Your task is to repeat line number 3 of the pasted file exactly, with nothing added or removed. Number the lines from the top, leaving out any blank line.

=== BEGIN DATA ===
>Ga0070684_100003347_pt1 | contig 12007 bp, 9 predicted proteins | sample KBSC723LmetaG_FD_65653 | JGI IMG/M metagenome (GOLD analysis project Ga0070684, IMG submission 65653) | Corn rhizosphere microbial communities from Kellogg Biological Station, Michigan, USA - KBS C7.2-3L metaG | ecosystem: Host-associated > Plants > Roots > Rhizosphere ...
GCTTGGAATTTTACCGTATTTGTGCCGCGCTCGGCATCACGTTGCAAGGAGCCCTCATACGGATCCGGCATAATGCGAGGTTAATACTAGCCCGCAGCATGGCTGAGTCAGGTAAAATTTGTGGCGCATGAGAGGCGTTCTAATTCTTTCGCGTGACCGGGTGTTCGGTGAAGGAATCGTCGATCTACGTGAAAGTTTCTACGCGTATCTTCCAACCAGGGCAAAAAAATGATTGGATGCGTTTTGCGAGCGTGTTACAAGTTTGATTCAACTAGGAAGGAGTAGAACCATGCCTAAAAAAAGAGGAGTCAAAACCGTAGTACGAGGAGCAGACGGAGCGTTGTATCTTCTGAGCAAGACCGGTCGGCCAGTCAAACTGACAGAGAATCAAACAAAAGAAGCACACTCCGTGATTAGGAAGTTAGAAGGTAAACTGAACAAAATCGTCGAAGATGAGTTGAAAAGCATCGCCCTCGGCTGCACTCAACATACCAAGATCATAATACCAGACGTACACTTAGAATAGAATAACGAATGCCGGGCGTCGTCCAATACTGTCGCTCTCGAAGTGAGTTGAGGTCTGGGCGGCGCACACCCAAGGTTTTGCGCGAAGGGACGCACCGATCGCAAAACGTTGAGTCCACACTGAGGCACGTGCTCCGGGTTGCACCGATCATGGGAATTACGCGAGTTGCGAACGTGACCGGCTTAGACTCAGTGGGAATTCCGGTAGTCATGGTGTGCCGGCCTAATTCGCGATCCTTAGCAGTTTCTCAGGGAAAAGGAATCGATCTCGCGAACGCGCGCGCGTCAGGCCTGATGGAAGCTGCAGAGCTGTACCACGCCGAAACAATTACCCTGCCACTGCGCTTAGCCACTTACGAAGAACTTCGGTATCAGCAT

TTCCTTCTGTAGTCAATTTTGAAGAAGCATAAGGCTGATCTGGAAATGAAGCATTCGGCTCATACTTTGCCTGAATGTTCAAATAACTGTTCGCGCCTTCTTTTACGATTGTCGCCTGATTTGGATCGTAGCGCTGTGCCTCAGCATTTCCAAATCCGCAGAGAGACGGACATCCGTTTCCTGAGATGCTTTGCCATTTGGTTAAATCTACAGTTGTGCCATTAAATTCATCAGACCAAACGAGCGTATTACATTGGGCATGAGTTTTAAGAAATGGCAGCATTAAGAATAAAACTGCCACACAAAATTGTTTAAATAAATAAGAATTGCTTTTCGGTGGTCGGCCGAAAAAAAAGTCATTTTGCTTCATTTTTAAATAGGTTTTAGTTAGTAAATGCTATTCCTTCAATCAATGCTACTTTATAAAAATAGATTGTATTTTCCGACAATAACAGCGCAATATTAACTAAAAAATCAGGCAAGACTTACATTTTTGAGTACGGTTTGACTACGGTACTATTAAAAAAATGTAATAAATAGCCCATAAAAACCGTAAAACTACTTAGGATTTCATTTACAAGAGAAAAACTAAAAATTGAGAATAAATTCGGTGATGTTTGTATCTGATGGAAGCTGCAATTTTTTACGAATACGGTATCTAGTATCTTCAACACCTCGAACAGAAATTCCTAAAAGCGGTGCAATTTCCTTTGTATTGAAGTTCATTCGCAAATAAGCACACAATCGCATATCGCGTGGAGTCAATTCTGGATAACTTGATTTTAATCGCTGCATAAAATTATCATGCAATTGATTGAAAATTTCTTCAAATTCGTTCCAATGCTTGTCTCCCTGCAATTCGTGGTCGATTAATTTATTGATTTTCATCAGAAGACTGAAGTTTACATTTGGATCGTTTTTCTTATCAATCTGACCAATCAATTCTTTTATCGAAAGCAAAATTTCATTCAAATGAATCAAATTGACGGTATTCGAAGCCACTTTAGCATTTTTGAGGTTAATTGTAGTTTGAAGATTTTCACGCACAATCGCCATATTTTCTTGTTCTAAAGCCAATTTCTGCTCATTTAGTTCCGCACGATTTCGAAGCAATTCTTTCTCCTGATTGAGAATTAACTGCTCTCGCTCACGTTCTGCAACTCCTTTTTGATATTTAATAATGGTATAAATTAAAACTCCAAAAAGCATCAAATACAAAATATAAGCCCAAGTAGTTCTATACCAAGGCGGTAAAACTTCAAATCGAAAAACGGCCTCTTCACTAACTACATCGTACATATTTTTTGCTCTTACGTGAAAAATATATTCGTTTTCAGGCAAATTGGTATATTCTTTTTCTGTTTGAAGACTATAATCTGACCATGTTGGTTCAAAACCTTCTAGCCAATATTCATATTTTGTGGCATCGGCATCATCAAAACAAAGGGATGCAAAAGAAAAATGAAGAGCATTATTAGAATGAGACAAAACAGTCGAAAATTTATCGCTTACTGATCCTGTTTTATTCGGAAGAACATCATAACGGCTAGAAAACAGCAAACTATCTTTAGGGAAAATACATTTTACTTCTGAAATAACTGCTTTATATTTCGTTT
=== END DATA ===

TTCCTTCTGTAGTCAATTTTGAAGAAGCATAAGGCTGATCTGGAAATGAAGCATTCGGCTCATACTTTGCCTGAATGTTCAAATAACTGTTCGCGCCTTCTTTTACGATTGTCGCCTGATTTGGATCGTAGCGCTGTGCCTCAGCATTTCCAAATCCGCAGAGAGACGGACATCCGTTTCCTGAGATGCTTTGCCATTTGGTTAAATCTACAGTTGTGCCATTAAATTCATCAGACCAAACGAGCGTATTACATTGGGCATGAGTTTTAAGAAATGGCAGCATTAAGAATAAAACTGCCACACAAAATTGTTTAAATAAATAAGAATTGCTTTTCGGTGGTCGGCCGAAAAAAAAGTCATTTTGCTTCATTTTTAAATAGGTTTTAGTTAGTAAATGCTATTCCTTCAATCAATGCTACTTTATAAAAATAGATTGTATTTTCCGACAATAACAGCGCAATATTAACTAAAAAATCAGGCAAGACTTACATTTTTGAGTACGGTTTGACTACGGTACTATTAAAAAAATGTAATAAATAGCCCATAAAAACCGTAAAACTACTTAGGATTTCATTTACAAGAGAAAAACTAAAAATTGAGAATAAATTCGGTGATGTTTGTATCTGATGGAAGCTGCAATTTTTTACGAATACGGTATCTAGTATCTTCAACACCTCGAACAGAAATTCCTAAAAGCGGTGCAATTTCCTTTGTATTGAAGTTCATTCGCAAATAAGCACACAATCGCATATCGCGTGGAGTCAATTCTGGATAACTTGATTTTAATCGCTGCATAAAATTATCATGCAATTGATTGAAAATTTCTTCAAATTCGTTCCAATGCTTGTCTCCCTGCAATTCGTGGTCGATTAATTTATTGATTTTCATCAGAAGACTGAAGTTTACATTTGGATCGTTTTTCTTATCAATCTGACCAATCAATTCTTTTATCGAAAGCAAAATTTCATTCAAATGAATCAAATTGACGGTATTCGAAGCCACTTTAGCATTTTTGAGGTTAATTGTAGTTTGAAGATTTTCACGCACAATCGCCATATTTTCTTGTTCTAAAGCCAATTTCTGCTCATTTAGTTCCGCACGATTTCGAAGCAATTCTTTCTCCTGATTGAGAATTAACTGCTCTCGCTCACGTTCTGCAACTCCTTTTTGATATTTAATAATGGTATAAATTAAAACTCCAAAAAGCATCAAATACAAAATATAAGCCCAAGTAGTTCTATACCAAGGCGGTAAAACTTCAAATCGAAAAACGGCCTCTTCACTAACTACATCGTACATATTTTTTGCTCTTACGTGAAAAATATATTCGTTTTCAGGCAAATTGGTATATTCTTTTTCTGTTTGAAGACTATAATCTGACCATGTTGGTTCAAAACCTTCTAGCCAATATTCATATTTTGTGGCATCGGCATCATCAAAACAAAGGGATGCAAAAGAAAAATGAAGAGCATTATTAGAATGAGACAAAACAGTCGAAAATTTATCGCTTACTGATCCTGTTTTATTCGGAAGAACATCATAACGGCTAGAAAACAGCAAACTATCTTTAGGGAAAATACATTTTACTTCTGAAATAACTGCTTTATATTTCGTTT